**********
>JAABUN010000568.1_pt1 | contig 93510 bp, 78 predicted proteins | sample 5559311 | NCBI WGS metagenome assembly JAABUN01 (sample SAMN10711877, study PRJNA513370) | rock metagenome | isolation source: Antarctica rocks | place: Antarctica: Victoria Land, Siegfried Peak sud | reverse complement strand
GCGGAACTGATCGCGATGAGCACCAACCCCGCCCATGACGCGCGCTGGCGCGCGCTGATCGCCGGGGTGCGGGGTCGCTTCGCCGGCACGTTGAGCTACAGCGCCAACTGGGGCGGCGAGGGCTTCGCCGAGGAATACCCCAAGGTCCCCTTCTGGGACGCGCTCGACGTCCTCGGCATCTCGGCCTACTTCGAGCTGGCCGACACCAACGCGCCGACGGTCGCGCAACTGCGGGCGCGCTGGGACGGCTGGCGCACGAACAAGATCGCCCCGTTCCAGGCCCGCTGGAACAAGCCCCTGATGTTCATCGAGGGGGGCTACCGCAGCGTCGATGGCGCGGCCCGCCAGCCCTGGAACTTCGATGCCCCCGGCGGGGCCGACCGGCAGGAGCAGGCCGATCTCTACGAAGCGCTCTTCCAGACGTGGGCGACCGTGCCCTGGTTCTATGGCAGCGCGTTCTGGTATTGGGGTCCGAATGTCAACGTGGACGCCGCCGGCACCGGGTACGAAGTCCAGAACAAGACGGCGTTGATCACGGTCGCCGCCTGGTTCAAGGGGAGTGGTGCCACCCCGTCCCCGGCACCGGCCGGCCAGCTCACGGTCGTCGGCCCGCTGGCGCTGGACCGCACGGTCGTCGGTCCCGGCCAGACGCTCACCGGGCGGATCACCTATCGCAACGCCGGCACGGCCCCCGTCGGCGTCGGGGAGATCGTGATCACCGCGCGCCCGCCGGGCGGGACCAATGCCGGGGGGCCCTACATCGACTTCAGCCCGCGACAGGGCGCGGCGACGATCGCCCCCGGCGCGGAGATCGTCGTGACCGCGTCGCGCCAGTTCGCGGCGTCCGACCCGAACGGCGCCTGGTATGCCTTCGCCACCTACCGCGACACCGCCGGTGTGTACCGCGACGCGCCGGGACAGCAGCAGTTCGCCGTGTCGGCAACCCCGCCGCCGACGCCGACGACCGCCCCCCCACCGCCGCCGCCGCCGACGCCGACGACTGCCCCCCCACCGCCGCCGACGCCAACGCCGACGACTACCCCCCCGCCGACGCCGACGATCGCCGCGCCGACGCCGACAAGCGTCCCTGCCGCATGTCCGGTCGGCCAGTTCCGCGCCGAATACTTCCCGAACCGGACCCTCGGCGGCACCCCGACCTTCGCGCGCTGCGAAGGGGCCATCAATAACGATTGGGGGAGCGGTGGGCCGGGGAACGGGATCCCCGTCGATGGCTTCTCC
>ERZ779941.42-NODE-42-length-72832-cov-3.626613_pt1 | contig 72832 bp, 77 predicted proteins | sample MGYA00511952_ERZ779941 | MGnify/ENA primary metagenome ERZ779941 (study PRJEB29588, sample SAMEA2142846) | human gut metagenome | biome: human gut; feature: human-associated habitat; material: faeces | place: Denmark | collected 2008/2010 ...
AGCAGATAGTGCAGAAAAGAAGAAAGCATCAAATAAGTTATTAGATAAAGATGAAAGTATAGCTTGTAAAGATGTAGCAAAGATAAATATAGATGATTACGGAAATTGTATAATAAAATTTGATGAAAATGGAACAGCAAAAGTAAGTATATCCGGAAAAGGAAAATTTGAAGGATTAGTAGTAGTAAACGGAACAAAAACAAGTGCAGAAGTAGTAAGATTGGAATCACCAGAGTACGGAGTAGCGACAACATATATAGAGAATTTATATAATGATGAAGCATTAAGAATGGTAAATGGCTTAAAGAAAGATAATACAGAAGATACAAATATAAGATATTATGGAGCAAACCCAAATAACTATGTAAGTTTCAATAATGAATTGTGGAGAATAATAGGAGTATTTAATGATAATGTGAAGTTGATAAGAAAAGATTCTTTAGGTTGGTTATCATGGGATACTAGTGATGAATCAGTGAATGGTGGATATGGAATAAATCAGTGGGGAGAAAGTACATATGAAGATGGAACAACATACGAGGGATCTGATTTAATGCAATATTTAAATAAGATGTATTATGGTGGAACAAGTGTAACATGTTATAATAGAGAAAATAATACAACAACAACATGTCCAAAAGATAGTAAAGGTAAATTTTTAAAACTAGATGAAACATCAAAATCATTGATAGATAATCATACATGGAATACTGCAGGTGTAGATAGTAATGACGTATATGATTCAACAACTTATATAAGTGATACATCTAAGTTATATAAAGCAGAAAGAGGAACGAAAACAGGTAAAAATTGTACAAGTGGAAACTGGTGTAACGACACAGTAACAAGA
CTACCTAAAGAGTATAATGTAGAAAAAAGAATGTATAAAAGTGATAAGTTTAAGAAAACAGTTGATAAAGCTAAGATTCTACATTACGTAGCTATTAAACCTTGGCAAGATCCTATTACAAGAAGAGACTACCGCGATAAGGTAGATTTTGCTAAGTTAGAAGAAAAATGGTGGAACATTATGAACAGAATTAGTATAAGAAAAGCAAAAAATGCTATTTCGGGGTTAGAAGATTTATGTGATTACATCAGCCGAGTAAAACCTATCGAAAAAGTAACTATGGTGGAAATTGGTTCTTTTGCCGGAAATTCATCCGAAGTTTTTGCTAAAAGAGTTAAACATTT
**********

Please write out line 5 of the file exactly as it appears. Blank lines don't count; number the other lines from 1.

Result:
CTACCTAAAGAGTATAATGTAGAAAAAAGAATGTATAAAAGTGATAAGTTTAAGAAAACAGTTGATAAAGCTAAGATTCTACATTACGTAGCTATTAAACCTTGGCAAGATCCTATTACAAGAAGAGACTACCGCGATAAGGTAGATTTTGCTAAGTTAGAAGAAAAATGGTGGAACATTATGAACAGAATTAGTATAAGAAAAGCAAAAAATGCTATTTCGGGGTTAGAAGATTTATGTGATTACATCAGCCGAGTAAAACCTATCGAAAAAGTAACTATGGTGGAAATTGGTTCTTTTGCCGGAAATTCATCCGAAGTTTTTGCTAAAAGAGTTAAACATTT